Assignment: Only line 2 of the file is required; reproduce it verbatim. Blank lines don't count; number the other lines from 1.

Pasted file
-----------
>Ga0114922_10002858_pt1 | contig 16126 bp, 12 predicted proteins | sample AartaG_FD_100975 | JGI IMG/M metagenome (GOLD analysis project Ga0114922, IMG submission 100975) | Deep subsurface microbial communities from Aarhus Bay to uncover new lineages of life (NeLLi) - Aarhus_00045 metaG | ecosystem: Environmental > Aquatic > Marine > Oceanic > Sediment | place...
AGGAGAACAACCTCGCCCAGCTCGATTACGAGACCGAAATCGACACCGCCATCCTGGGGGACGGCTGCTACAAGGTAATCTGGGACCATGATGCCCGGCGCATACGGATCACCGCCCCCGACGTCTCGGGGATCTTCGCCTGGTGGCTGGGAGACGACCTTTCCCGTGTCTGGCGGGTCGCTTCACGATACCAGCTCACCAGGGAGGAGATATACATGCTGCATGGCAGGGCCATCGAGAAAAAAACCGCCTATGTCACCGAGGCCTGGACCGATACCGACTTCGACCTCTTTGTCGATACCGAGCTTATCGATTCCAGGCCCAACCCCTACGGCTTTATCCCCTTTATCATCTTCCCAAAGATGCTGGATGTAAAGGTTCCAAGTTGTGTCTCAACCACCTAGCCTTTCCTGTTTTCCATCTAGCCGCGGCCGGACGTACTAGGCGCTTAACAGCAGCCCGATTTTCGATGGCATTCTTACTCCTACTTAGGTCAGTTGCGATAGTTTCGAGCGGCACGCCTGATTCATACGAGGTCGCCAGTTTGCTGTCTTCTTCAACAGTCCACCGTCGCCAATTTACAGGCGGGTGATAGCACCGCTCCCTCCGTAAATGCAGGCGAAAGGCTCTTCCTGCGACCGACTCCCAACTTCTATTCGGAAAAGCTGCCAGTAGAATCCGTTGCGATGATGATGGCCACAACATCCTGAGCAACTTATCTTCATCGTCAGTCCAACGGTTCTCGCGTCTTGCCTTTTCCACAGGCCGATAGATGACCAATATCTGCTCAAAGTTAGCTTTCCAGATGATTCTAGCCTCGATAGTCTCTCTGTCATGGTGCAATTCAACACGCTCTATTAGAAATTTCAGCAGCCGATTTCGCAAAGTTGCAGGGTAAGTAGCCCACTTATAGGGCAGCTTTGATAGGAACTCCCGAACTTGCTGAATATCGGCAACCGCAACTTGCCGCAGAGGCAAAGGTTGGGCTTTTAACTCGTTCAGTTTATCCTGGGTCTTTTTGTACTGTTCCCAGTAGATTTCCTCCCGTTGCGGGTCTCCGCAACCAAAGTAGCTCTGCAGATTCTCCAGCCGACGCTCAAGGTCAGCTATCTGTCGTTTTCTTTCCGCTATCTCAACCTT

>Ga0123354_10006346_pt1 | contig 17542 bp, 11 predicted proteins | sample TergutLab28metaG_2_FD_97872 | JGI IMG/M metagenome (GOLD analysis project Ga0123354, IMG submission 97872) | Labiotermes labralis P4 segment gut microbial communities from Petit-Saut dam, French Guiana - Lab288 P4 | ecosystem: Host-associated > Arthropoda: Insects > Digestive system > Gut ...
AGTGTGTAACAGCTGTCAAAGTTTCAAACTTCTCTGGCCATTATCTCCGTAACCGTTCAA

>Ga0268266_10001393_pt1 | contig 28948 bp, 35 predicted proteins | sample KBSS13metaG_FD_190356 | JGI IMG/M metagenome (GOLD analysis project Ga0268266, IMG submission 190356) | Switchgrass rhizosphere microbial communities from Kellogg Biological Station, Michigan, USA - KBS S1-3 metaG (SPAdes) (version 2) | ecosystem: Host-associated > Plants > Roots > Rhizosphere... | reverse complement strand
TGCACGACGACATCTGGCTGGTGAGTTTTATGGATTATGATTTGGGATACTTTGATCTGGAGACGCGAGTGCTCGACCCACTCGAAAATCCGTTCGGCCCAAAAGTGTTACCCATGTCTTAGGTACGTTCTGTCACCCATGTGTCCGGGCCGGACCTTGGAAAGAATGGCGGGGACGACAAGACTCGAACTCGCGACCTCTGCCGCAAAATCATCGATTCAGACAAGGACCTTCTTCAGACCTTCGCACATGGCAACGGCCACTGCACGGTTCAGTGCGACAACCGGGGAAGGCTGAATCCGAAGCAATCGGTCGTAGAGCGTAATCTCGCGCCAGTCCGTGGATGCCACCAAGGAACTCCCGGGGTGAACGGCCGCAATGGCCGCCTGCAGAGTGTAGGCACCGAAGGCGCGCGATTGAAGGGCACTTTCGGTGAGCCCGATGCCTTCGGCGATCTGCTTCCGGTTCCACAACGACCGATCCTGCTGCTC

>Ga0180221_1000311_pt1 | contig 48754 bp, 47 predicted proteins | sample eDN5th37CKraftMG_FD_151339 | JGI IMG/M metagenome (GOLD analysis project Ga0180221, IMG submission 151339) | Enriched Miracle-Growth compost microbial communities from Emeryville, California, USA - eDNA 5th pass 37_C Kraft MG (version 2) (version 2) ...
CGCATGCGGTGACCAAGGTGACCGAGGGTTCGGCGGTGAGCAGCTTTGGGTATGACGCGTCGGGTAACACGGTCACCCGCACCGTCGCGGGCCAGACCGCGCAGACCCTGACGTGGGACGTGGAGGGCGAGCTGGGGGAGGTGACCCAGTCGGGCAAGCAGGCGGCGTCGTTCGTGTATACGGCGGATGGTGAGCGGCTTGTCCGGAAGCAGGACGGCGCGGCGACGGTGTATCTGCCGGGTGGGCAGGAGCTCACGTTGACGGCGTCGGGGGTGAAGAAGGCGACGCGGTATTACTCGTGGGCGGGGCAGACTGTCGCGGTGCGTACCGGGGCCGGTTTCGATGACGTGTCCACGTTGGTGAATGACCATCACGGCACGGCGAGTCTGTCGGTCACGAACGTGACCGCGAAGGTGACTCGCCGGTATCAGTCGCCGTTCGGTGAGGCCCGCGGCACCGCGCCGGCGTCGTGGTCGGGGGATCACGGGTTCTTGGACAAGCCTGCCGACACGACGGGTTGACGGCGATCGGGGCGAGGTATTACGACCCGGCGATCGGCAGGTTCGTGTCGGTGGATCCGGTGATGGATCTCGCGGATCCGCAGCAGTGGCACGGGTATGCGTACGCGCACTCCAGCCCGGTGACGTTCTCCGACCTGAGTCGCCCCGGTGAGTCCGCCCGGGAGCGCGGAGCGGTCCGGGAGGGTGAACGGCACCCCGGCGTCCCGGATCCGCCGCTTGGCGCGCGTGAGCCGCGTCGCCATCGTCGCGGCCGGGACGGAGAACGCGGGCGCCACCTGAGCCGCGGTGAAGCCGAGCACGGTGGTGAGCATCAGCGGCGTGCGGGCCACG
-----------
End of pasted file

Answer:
AGGAGAACAACCTCGCCCAGCTCGATTACGAGACCGAAATCGACACCGCCATCCTGGGGGACGGCTGCTACAAGGTAATCTGGGACCATGATGCCCGGCGCATACGGATCACCGCCCCCGACGTCTCGGGGATCTTCGCCTGGTGGCTGGGAGACGACCTTTCCCGTGTCTGGCGGGTCGCTTCACGATACCAGCTCACCAGGGAGGAGATATACATGCTGCATGGCAGGGCCATCGAGAAAAAAACCGCCTATGTCACCGAGGCCTGGACCGATACCGACTTCGACCTCTTTGTCGATACCGAGCTTATCGATTCCAGGCCCAACCCCTACGGCTTTATCCCCTTTATCATCTTCCCAAAGATGCTGGATGTAAAGGTTCCAAGTTGTGTCTCAACCACCTAGCCTTTCCTGTTTTCCATCTAGCCGCGGCCGGACGTACTAGGCGCTTAACAGCAGCCCGATTTTCGATGGCATTCTTACTCCTACTTAGGTCAGTTGCGATAGTTTCGAGCGGCACGCCTGATTCATACGAGGTCGCCAGTTTGCTGTCTTCTTCAACAGTCCACCGTCGCCAATTTACAGGCGGGTGATAGCACCGCTCCCTCCGTAAATGCAGGCGAAAGGCTCTTCCTGCGACCGACTCCCAACTTCTATTCGGAAAAGCTGCCAGTAGAATCCGTTGCGATGATGATGGCCACAACATCCTGAGCAACTTATCTTCATCGTCAGTCCAACGGTTCTCGCGTCTTGCCTTTTCCACAGGCCGATAGATGACCAATATCTGCTCAAAGTTAGCTTTCCAGATGATTCTAGCCTCGATAGTCTCTCTGTCATGGTGCAATTCAACACGCTCTATTAGAAATTTCAGCAGCCGATTTCGCAAAGTTGCAGGGTAAGTAGCCCACTTATAGGGCAGCTTTGATAGGAACTCCCGAACTTGCTGAATATCGGCAACCGCAACTTGCCGCAGAGGCAAAGGTTGGGCTTTTAACTCGTTCAGTTTATCCTGGGTCTTTTTGTACTGTTCCCAGTAGATTTCCTCCCGTTGCGGGTCTCCGCAACCAAAGTAGCTCTGCAGATTCTCCAGCCGACGCTCAAGGTCAGCTATCTGTCGTTTTCTTTCCGCTATCTCAACCTT